Country Report - Croatia
Prepared by Slavica Robic, M.El.Eng and Maja Bozicevic Vrhovcak, PhD
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Table of Contents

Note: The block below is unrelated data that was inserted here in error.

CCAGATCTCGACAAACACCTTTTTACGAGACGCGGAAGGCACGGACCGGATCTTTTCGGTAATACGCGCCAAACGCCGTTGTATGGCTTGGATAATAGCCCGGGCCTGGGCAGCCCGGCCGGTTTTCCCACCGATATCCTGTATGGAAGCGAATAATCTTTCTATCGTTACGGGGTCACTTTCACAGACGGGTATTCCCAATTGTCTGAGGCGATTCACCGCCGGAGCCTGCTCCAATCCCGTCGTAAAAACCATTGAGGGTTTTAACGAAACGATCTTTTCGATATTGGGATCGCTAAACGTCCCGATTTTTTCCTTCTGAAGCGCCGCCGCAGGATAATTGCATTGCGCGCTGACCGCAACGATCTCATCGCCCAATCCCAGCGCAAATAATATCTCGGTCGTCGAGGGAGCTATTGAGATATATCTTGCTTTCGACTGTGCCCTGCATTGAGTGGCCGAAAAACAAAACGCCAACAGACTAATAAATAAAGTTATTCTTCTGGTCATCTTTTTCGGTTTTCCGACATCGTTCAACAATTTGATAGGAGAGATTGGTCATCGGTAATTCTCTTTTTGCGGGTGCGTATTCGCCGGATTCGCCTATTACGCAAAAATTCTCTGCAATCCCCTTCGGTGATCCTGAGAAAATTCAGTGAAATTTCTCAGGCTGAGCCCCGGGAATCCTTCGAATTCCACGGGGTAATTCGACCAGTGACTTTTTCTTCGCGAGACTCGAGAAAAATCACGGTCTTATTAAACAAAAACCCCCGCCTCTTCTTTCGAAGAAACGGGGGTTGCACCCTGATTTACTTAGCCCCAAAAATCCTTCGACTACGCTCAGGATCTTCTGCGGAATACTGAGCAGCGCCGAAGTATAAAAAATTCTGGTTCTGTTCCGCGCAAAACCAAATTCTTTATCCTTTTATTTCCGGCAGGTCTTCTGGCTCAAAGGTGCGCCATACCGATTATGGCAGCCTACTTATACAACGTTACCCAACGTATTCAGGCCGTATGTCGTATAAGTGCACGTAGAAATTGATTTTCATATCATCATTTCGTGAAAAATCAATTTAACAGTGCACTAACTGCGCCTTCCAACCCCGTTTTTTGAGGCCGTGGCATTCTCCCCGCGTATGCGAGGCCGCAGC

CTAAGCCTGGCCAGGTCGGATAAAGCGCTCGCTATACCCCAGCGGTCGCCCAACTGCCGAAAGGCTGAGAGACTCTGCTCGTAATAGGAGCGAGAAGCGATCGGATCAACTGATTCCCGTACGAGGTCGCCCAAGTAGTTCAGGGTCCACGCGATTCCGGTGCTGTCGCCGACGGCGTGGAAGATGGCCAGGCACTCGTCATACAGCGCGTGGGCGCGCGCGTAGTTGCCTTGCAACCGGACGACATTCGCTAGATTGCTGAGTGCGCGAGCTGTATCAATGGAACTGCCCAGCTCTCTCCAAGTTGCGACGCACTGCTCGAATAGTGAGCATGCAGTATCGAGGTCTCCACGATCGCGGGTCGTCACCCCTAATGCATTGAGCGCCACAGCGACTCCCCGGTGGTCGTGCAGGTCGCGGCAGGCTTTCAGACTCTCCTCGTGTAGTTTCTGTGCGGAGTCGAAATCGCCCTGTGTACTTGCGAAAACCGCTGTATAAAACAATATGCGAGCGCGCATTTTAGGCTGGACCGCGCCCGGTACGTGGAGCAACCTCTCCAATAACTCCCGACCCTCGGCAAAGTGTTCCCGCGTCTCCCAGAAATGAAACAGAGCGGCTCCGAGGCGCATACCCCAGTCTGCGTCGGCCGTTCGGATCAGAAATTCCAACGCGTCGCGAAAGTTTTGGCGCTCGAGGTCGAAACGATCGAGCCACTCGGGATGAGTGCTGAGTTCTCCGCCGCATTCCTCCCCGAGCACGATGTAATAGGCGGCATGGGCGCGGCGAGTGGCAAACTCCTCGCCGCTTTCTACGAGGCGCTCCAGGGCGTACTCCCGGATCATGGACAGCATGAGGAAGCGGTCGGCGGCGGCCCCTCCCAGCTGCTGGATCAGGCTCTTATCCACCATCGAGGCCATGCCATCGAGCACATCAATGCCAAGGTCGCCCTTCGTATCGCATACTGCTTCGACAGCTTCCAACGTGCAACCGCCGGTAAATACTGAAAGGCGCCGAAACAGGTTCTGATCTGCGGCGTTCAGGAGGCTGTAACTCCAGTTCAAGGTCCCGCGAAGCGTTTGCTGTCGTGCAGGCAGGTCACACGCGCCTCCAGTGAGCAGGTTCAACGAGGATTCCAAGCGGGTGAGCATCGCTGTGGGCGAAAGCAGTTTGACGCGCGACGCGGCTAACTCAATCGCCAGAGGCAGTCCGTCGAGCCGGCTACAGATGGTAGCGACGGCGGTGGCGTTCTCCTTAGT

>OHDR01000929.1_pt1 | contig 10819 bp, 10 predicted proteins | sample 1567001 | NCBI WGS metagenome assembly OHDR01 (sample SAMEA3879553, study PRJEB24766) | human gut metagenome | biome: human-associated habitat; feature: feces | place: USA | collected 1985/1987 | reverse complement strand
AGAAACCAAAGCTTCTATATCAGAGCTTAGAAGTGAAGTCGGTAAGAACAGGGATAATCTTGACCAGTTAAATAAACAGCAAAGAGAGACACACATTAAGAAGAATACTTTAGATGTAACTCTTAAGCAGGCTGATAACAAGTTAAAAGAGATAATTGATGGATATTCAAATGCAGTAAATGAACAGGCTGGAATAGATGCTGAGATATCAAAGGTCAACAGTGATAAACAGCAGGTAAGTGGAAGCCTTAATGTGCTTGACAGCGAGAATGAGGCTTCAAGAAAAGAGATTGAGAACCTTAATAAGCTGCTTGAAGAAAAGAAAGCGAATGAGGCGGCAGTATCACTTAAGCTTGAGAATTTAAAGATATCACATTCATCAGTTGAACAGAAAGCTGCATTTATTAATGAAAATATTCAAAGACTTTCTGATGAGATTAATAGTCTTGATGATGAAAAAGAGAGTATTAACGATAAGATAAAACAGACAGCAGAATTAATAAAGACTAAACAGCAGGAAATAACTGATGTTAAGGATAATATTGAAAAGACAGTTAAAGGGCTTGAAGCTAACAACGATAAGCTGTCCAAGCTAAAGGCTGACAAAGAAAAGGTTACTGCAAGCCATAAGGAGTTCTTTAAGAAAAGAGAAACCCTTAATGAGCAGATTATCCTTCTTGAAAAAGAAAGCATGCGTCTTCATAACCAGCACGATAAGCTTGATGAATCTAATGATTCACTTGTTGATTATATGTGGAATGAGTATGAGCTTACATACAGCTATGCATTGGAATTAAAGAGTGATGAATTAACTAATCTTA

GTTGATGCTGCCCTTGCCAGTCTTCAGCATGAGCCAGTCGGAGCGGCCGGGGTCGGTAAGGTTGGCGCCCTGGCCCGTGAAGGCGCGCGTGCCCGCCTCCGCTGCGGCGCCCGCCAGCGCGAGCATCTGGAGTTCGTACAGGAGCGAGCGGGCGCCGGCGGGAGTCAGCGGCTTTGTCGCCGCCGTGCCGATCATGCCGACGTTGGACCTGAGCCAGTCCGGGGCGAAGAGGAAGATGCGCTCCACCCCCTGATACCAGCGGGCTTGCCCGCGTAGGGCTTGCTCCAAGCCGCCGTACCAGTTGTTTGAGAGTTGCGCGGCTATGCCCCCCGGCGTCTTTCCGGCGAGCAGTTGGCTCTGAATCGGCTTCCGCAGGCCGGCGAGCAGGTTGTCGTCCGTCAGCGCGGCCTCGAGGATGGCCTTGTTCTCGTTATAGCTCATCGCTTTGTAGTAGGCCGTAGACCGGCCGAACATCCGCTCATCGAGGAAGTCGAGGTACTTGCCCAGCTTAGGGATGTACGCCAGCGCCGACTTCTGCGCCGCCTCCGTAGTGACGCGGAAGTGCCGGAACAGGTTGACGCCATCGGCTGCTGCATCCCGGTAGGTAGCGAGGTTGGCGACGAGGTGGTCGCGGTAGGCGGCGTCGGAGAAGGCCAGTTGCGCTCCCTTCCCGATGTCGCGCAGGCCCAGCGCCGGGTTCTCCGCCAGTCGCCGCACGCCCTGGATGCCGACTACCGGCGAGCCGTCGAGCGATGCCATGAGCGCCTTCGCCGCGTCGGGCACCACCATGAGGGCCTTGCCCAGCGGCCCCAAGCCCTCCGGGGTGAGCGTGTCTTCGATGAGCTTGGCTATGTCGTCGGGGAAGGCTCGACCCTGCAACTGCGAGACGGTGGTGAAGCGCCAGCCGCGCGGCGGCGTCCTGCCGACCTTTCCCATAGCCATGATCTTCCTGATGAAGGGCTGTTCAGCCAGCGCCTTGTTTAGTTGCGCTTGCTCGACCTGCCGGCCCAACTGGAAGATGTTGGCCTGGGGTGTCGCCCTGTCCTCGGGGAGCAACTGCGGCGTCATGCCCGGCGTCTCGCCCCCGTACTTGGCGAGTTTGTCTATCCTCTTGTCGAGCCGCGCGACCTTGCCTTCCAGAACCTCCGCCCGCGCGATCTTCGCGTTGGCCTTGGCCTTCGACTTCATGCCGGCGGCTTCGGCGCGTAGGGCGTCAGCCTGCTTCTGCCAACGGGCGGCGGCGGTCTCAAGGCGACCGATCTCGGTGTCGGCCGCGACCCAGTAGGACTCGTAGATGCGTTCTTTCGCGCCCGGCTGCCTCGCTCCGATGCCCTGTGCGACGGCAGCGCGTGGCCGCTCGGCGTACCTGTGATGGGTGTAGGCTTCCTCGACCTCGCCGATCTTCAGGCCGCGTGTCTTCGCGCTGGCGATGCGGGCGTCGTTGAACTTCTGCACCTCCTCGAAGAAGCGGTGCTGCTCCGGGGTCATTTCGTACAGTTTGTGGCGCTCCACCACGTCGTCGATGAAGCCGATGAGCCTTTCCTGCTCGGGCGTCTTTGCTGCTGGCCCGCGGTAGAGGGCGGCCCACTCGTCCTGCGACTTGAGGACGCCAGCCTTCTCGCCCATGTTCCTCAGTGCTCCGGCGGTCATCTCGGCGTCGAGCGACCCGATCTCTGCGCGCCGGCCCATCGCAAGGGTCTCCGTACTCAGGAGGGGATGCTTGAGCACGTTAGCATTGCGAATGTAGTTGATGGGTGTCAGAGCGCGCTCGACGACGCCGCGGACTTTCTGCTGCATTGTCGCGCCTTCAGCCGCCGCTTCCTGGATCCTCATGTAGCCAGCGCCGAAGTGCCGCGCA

Summary ............................................................................................................. 4 Market concentration in Gas and Electricity Sector ............................................. 4 2.1 Electricity...................................................................................................... 4 2.2 Gas .............................................................................................................. 7 3. Changing ownership ........................................................................................... 8 4. Energy Import / Export ........................................................................................ 8 4.1 Electricity...................................................................................................... 9 4.2 Gas ............................................................................................................ 10 5. Social impacts ................................................................................................... 10 6. Support of Renewable Energy Sources ............................................................ 11 7. Support of Energy Efficiency ............................................................................. 12 8. Actions and recommendations for improvements ............................................. 13 9. References ........................................................................................................ 15 10. Annex - Degree of EU legislation transposition ............................................. 16 1. 2.